Mayor: Houston ‘open for business’ despite Harvey disaster
HOUSTON — Houston’s mayor insists that America’s fourth-largest city is “open for business,” but with areas under water, people not yet in their homes, and billions in damage to repair, major disasters that Harvey created are by no means resolved.
Mayor Sylvester Turner said much of the city was hoping to get back on track after Labor Day.
“Anyone who was planning on a conference or a convention or a sporting event or a concert coming to this city, you can still come,” he told CBS. “We can do multiple things at the same time.”
One worry, of further explosions at a damaged chemical plant, eased after officials carried out a controlled burn Sunday evening of highly unstable compounds at the Arkema plant in Crosby. Three trailers had previously caught fire after Harvey’s floodwaters knocked out generators.
Authorities said Monday it is now safe for residents of a 1.5-mile evacuation zone around the Arkema plant to return. They were forced to leave Tuesday.
Floodwaters also have inundated at least five toxic waste Superfund sites near Houston and some may be damaged, though Environmental Protection Agency officials have yet to assess the full extent of what occurred.
Texas Gov. Greg Abbott told CNN the EPA is "working on some of them already," but "they have restraints on their ability to check out some of them just simply because of the water."
Turner said Houston's drinking water hadn't been affected by the storm, but told CBS, "We would hope that the EPA would be on the ground now to take a look at those Superfund sites, to make sure that contamination is contained and limited."
Other issues across the region: too much water still in houses, but no water to drink.
Utility crews went door-to-door Sunday shutting off power and warning those still in some waterlogged homes in western parts of the city that more flooding was possible — not from rain, but from releases of water from overtaxed reservoirs. Thousands of Houston dwellings were under mandatory evacuation orders, though about 300 people were thought to be refusing to leave.
People briefly returned Sunday to some homes in the area, which included brick two-story and ranch homes bordering Buffalo Bayou, to try to salvage valuables.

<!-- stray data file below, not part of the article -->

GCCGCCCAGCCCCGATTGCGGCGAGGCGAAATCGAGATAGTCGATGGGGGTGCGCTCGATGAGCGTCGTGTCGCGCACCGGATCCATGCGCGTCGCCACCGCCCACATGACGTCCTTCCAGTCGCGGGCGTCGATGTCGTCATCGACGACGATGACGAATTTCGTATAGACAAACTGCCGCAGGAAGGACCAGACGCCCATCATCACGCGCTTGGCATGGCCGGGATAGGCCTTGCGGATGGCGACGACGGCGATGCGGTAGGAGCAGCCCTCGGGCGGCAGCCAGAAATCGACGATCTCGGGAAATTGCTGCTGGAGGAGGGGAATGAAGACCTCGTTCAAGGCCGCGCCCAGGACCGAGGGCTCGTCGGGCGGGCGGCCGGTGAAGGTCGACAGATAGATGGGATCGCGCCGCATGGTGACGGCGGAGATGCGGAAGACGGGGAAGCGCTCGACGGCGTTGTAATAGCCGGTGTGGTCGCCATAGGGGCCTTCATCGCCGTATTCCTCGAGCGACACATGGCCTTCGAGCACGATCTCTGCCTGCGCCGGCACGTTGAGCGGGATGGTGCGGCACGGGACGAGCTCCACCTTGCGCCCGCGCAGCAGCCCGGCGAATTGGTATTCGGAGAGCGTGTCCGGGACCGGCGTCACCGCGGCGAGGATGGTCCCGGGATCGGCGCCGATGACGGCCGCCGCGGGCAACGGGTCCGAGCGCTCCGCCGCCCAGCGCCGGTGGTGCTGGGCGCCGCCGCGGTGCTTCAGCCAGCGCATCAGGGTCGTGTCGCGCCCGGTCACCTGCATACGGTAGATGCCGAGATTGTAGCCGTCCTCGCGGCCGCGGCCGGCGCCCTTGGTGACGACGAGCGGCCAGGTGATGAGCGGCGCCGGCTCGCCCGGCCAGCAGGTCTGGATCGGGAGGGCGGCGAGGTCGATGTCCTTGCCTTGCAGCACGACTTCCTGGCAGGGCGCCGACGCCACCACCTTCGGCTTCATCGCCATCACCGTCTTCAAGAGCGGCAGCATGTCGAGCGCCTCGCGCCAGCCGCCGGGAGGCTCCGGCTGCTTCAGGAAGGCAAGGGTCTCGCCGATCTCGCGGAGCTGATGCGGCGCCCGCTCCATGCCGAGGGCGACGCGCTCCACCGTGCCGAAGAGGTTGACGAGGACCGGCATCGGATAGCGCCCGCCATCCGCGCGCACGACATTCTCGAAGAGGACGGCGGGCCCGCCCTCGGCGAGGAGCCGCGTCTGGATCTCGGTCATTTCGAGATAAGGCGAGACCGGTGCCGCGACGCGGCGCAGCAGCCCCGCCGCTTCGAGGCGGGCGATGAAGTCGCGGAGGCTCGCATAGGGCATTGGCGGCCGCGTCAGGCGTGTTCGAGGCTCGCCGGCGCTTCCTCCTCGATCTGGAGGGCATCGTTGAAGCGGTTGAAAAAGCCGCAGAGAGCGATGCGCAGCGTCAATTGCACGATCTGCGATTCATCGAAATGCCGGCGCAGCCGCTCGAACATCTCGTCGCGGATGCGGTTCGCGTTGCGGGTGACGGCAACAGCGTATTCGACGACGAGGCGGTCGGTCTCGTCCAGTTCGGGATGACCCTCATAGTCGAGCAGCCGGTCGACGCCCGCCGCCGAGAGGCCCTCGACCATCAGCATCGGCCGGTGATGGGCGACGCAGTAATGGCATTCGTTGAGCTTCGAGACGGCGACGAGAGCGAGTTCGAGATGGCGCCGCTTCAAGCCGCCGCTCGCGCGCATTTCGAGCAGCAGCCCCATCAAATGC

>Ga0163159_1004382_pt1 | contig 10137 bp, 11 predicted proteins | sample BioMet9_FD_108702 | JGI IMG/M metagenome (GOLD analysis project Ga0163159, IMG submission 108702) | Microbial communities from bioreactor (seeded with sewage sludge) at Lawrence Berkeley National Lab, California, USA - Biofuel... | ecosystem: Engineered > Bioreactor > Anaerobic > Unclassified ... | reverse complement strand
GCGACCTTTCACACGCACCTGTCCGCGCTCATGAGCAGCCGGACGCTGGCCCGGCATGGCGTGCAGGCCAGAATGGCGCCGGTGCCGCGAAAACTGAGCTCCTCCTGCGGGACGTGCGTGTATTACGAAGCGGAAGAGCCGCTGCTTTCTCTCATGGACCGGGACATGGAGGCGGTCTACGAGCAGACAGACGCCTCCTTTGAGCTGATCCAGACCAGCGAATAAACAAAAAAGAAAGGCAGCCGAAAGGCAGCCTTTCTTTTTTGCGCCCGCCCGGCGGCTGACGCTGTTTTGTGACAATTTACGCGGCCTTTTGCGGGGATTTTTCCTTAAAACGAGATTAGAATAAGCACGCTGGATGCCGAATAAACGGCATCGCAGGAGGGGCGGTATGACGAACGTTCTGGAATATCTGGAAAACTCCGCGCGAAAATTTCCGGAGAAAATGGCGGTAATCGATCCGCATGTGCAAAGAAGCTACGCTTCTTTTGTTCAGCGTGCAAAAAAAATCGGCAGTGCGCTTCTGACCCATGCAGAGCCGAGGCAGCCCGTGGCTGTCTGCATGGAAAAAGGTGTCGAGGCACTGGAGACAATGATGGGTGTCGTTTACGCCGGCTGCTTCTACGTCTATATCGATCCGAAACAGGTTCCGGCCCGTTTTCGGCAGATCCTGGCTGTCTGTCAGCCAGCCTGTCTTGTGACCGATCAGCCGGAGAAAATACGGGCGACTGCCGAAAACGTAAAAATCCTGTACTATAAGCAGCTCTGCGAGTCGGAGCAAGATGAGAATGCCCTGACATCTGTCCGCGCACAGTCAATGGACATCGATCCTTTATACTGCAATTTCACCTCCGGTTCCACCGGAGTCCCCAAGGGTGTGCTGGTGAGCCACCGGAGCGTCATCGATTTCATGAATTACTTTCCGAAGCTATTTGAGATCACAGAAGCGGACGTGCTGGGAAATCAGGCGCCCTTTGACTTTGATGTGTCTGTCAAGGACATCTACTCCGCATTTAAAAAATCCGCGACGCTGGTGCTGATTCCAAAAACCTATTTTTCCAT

More than a week since the storm hit, the 4 feet (1.2 meters) of water in her parents' home had receded just a foot (3o centimeters), said Karen Mace. She was trying to retrieve family photos from the one-story ranch her parents built and have lived in for 56 years, which backs up to Buffalo Bayou.
"It came up fast. They had to get out by canoe," Mace said, adding they thought the home would have to be demolished.
Harvey slammed into Texas on Aug. 25 as a Category 4 hurricane, but brought the worst flooding to Houston and other areas as a tropical storm. The rain totaled nearly 52 inches (1.3 meters) in some spots, and the storm is blamed for at least 44 deaths.
In other storm-ravaged neighborhoods, people worried about thefts.
Police in the southwest Bellaire neighborhood received reports of scavengers picking through water-damaged possessions and urged those cleaning up to keep anything left outside to dry closer to their homes and separate from what was considered a total loss. In the suburb of Dickinson, one homeowner used orange spray paint on a sheet of dirty plywood to warn: "Looters Will B Shot."
Meanwhile, repairs continued on the water treatment plant in Beaumont, about 85 miles (140 kilometers) from Houston, which failed after the swollen Neches River inundated the main intake system and backup pumps halted. And outside the town of Liberty, about 45 miles (70 kilometers) from Houston, dozens of people were still cut off by the swollen Trinity River. A Texas National Guard helicopter landed at the local fire department with pallets of drinking water.
President Donald Trump has asked Congress for a $7.9 billion down payment toward Harvey relief and recovery efforts. Abbott suggested the cost of recovery could be as much as $180 billion.